Ria Dunkley, Lecturer in Geography, Environment and Sustainability, at the University of Glasgow, writes in The Conversation about the importance of bringing climate change into the curriculum:
It’s too late to protect them from it, so how do teachers tell children about climate change without scaring them? The good news is that young people are already engaged – the students taking part in climate strikes show that young people want action and are willing to skip school to show how serious they are. But while in class, children shouldn’t feel their time is wasted. Primary school teachers have an ethical responsibility to bring climate change into their classrooms and they’re well placed for the task.
Imagining a climate change curriculum is no mean feat. How to cover the range, scale and scope of the climate emergency? From the global effects on Earth’s biodiversity to the human sources of greenhouse gas emissions – climate change will dominate the future of today’s children and reshape every aspect of their lives.
Then there’s the biggest question of all – what are we going to do about it? This seems to animate children more than the adults in power, and the free imaginations we usually attribute to children are needed to remake the world in light of the climate crisis. A key task of educators in the 21st century is to make such abstract concepts tangible.
Storytelling offers a way through for the educator and every primary school teacher I’ve ever met seems to have a gift for it. I saw how powerful storytelling could be when I worked at the Eden Project in Cornwall – the world’s largest indoor rainforest. Here, visitors learn about the natural world while immersed in it.
One teacher told a story about ancient Polynesians who travelled the Pacific taking plants they grew with them to use for medicine, food and clothing. He explained to the school group that this led to the dispersal of plants – like coconut-carrying palms and bananas trees – all across islands in the Pacific. “Your island is sinking,” he told the children. “You’re setting off to find new lands and changing your life. What plants would you take with you?”
With that thought, the children wandered off amid Eden’s rice plants, the banana and rubber trees that make tires and the periwinkles that cure childhood leukaemia.
Their lives might feel a million miles from those ancient travellers, but the dynamics are the same – we all rely on the natural world. It’s not just something pretty to look at, it’s vital for our survival. Stories can act as springboards that catapult young people into new ways of seeing, thinking and being in a constantly changing world.
Every primary school should amass a climate change book shelf. This could inspire an enduring love of nature and begin to build familiarity with ecological terms and concepts. A good example is Rob McFarlane’s Lost Words – something of a rescue mission for nature words that have been erased from the Oxford Junior Dictionary. The book introduces children to otters, conkers and kingfishers through poetry and beautiful paintings.
Books that deal more directly with environmental destruction and climate change are also needed. Lara Hawthorne’s Alba, the hundred-year-old fish, tells the story of a beautiful coral reef that becomes a littered graveyard. Alba the fish gets stuck in a plastic bottle and is only saved by a little girl who recruits her community to clean up the ocean and release Alba.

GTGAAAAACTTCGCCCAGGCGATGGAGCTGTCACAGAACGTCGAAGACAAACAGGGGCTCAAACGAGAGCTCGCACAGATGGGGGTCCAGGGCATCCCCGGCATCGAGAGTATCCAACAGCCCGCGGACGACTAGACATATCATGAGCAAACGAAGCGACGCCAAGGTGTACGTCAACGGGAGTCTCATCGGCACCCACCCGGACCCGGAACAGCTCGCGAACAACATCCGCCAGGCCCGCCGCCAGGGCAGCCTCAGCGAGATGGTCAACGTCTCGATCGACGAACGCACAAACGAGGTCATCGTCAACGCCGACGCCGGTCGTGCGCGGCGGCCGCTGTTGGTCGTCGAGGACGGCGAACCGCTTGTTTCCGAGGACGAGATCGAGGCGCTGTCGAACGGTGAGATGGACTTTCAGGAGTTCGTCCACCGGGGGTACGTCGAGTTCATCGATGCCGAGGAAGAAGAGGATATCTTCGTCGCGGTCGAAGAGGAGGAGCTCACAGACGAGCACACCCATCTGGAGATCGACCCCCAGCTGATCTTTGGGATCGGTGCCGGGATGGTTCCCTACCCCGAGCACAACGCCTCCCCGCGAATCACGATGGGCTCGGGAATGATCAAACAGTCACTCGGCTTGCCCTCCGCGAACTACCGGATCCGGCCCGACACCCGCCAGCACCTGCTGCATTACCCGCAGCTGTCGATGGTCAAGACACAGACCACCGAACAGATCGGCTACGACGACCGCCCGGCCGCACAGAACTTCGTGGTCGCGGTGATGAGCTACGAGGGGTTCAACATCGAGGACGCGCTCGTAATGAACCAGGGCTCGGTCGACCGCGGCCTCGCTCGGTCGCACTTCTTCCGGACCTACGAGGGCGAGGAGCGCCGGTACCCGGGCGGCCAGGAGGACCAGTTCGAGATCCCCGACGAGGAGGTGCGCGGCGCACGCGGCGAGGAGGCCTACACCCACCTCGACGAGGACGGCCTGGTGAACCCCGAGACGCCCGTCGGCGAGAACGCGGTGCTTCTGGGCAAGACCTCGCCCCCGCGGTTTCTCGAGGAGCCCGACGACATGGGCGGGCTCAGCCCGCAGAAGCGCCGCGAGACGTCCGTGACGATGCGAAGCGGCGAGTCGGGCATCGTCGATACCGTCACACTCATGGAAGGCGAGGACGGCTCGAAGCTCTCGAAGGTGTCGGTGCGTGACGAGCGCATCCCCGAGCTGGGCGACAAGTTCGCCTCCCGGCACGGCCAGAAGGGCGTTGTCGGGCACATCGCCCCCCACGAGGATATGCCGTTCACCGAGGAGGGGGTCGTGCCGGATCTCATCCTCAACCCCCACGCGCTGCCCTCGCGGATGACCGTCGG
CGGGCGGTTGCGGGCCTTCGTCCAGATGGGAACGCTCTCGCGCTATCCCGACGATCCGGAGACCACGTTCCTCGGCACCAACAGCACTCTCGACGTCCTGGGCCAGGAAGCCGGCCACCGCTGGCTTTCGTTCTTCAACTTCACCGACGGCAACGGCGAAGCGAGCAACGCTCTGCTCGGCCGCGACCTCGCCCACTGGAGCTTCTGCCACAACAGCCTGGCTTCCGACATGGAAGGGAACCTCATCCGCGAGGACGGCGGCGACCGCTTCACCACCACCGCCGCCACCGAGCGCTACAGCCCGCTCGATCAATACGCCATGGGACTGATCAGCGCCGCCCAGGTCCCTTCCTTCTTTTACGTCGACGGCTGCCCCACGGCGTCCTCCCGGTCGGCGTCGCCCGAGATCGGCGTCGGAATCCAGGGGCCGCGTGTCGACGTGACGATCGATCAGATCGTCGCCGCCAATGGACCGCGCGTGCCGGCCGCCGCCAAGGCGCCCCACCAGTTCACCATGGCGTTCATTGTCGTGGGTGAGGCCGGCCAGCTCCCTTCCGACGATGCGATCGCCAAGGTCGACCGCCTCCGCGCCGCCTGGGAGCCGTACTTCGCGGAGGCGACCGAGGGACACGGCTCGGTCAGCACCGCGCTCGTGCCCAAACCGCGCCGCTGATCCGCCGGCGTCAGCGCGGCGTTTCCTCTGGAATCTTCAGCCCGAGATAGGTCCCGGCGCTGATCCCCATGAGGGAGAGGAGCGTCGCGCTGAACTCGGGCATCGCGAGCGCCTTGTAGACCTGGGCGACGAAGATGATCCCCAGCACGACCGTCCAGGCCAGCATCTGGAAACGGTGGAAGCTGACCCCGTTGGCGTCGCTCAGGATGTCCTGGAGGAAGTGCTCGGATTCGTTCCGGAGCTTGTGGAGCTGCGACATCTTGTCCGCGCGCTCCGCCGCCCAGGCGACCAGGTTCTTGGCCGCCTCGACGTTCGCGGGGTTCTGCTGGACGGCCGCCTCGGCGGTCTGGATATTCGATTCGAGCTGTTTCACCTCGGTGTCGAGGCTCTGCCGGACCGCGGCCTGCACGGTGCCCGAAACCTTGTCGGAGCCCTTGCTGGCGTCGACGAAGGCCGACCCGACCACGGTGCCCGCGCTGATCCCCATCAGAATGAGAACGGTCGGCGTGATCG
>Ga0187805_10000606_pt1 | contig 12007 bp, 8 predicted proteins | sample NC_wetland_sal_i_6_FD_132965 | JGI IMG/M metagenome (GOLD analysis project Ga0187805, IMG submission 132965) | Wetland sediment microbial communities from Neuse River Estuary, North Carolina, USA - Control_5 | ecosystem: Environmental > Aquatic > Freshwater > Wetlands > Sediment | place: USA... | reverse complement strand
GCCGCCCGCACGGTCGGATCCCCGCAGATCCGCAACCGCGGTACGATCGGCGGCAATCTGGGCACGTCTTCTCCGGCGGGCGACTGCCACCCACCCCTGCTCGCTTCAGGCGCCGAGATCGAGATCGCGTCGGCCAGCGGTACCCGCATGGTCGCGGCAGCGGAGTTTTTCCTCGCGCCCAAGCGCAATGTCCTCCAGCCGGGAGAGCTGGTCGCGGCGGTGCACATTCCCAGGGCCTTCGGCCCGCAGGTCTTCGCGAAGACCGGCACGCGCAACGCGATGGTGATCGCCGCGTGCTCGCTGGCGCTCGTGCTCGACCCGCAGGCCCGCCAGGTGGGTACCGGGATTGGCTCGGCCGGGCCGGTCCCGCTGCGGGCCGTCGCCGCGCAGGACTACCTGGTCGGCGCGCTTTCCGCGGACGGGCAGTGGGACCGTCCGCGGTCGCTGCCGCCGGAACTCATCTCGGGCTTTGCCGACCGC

Telling these tales could lead into discussions about helpful activities for outside the classroom. With a well-planned reading list, language can be a surprisingly effective bridge to the great outdoors, and a powerful motivator for taking care of it.
From students to stewards
Schools by the sea might read “Alba” before taking part in a beach clean. Teachers could help pupils record data in citizen science projects, like spotting seagrass along sheltered coastlines to help scientists understand where these underwater meadows are and protect them. Urban schools might find patches of ancient woodland, parks and gardens to undertake surveys. Here they might identify lichen and moss on trees to measure air pollution – where there’s more growing on tree bark, the air quality tends to be better. They might also dip test paper in ponds to understand local water pollution or plant trees and sow new wildflower meadows.
There are also opportunities to explore nature within school grounds. The Natural History Museum’s Microverse project helps children identify the species that live on walls and in the little nooks and crannies of a playground, and the ecological roles they play.
Children may learn the effects of climate change in great detail throughout their time in school, but for the sake of hope, we need to take them through ways of mitigating those effects.
An ambitious climate change curriculum in primary schools could empower young people to understand the natural world and to see themselves as part of it, before giving them the chance to engage with and help it. It’s important, however, that the climate strike generation aren’t allowed to feel their efforts are hopeless – school should nurture their passions and help them shape the future they stand to inherit.
This article is part of The Covering Climate Now series which is a concerted effort among news organisations to put the climate crisis at the forefront of our coverage. This article is published under a Creative Commons license. The Conversation also runs Imagine, a newsletter in which academics explore how the world can rise to the challenge of climate change. You can sign up here.